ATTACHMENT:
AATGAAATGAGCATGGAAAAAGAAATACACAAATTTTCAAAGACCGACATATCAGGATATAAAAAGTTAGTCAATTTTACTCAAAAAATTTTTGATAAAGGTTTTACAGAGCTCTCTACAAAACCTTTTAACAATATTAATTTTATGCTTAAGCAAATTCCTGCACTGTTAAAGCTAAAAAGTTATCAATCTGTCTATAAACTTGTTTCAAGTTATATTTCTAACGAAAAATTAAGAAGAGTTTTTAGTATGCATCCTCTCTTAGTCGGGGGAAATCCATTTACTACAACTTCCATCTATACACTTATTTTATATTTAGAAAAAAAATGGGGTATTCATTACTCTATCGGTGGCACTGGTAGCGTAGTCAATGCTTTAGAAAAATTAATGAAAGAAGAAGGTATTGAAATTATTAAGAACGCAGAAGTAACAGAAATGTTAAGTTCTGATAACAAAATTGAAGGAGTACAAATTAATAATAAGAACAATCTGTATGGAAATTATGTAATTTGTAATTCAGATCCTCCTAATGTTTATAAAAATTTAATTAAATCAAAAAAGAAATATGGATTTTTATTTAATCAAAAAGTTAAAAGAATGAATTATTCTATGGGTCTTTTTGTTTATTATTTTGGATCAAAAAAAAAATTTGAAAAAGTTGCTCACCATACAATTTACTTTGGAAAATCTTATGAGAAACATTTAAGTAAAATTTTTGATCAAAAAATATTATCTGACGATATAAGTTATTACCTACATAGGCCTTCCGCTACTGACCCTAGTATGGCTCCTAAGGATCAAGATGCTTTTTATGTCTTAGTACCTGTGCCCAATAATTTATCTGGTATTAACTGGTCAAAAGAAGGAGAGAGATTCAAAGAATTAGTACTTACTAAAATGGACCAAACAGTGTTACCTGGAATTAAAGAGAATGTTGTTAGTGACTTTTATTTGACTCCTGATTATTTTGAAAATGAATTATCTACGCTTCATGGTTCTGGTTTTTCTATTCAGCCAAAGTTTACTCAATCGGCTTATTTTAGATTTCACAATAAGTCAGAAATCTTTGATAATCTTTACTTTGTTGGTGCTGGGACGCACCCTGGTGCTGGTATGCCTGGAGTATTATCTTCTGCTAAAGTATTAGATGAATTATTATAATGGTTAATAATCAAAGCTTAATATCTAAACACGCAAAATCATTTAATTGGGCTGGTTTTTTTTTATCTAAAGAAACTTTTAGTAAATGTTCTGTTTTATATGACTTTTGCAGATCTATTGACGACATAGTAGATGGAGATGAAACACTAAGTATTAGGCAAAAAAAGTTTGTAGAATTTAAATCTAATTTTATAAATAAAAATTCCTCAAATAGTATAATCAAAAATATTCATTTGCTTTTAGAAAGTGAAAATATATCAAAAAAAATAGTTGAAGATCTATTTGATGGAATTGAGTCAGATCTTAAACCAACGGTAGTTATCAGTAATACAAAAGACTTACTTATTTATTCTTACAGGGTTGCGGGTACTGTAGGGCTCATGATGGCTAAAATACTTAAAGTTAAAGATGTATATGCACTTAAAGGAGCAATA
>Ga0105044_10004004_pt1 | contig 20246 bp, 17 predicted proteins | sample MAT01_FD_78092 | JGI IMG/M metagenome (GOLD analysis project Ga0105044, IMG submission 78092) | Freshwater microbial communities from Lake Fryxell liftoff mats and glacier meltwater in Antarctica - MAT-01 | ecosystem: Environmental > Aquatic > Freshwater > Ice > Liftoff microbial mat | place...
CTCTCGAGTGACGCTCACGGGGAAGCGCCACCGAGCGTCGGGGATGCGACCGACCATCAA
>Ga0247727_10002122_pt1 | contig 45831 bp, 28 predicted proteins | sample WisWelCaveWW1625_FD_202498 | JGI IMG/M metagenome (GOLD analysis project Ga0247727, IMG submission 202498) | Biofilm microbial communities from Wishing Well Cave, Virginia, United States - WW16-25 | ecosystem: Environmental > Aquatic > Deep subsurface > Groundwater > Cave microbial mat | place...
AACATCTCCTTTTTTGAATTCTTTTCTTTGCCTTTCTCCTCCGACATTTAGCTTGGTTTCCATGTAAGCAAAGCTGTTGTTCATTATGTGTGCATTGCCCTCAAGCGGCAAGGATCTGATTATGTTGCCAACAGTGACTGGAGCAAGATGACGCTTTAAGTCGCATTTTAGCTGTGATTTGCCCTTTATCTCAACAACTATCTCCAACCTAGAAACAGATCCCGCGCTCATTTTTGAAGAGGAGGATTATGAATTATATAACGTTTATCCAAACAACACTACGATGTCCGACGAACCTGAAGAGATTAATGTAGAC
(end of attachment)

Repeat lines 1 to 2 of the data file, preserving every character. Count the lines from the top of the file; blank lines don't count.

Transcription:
AATGAAATGAGCATGGAAAAAGAAATACACAAATTTTCAAAGACCGACATATCAGGATATAAAAAGTTAGTCAATTTTACTCAAAAAATTTTTGATAAAGGTTTTACAGAGCTCTCTACAAAACCTTTTAACAATATTAATTTTATGCTTAAGCAAATTCCTGCACTGTTAAAGCTAAAAAGTTATCAATCTGTCTATAAACTTGTTTCAAGTTATATTTCTAACGAAAAATTAAGAAGAGTTTTTAGTATGCATCCTCTCTTAGTCGGGGGAAATCCATTTACTACAACTTCCATCTATACACTTATTTTATATTTAGAAAAAAAATGGGGTATTCATTACTCTATCGGTGGCACTGGTAGCGTAGTCAATGCTTTAGAAAAATTAATGAAAGAAGAAGGTATTGAAATTATTAAGAACGCAGAAGTAACAGAAATGTTAAGTTCTGATAACAAAATTGAAGGAGTACAAATTAATAATAAGAACAATCTGTATGGAAATTATGTAATTTGTAATTCAGATCCTCCTAATGTTTATAAAAATTTAATTAAATCAAAAAAGAAATATGGATTTTTATTTAATCAAAAAGTTAAAAGAATGAATTATTCTATGGGTCTTTTTGTTTATTATTTTGGATCAAAAAAAAAATTTGAAAAAGTTGCTCACCATACAATTTACTTTGGAAAATCTTATGAGAAACATTTAAGTAAAATTTTTGATCAAAAAATATTATCTGACGATATAAGTTATTACCTACATAGGCCTTCCGCTACTGACCCTAGTATGGCTCCTAAGGATCAAGATGCTTTTTATGTCTTAGTACCTGTGCCCAATAATTTATCTGGTATTAACTGGTCAAAAGAAGGAGAGAGATTCAAAGAATTAGTACTTACTAAAATGGACCAAACAGTGTTACCTGGAATTAAAGAGAATGTTGTTAGTGACTTTTATTTGACTCCTGATTATTTTGAAAATGAATTATCTACGCTTCATGGTTCTGGTTTTTCTATTCAGCCAAAGTTTACTCAATCGGCTTATTTTAGATTTCACAATAAGTCAGAAATCTTTGATAATCTTTACTTTGTTGGTGCTGGGACGCACCCTGGTGCTGGTATGCCTGGAGTATTATCTTCTGCTAAAGTATTAGATGAATTATTATAATGGTTAATAATCAAAGCTTAATATCTAAACACGCAAAATCATTTAATTGGGCTGGTTTTTTTTTATCTAAAGAAACTTTTAGTAAATGTTCTGTTTTATATGACTTTTGCAGATCTATTGACGACATAGTAGATGGAGATGAAACACTAAGTATTAGGCAAAAAAAGTTTGTAGAATTTAAATCTAATTTTATAAATAAAAATTCCTCAAATAGTATAATCAAAAATATTCATTTGCTTTTAGAAAGTGAAAATATATCAAAAAAAATAGTTGAAGATCTATTTGATGGAATTGAGTCAGATCTTAAACCAACGGTAGTTATCAGTAATACAAAAGACTTACTTATTTATTCTTACAGGGTTGCGGGTACTGTAGGGCTCATGATGGCTAAAATACTTAAAGTTAAAGATGTATATGCACTTAAAGGAGCAATA
>Ga0105044_10004004_pt1 | contig 20246 bp, 17 predicted proteins | sample MAT01_FD_78092 | JGI IMG/M metagenome (GOLD analysis project Ga0105044, IMG submission 78092) | Freshwater microbial communities from Lake Fryxell liftoff mats and glacier meltwater in Antarctica - MAT-01 | ecosystem: Environmental > Aquatic > Freshwater > Ice > Liftoff microbial mat | place...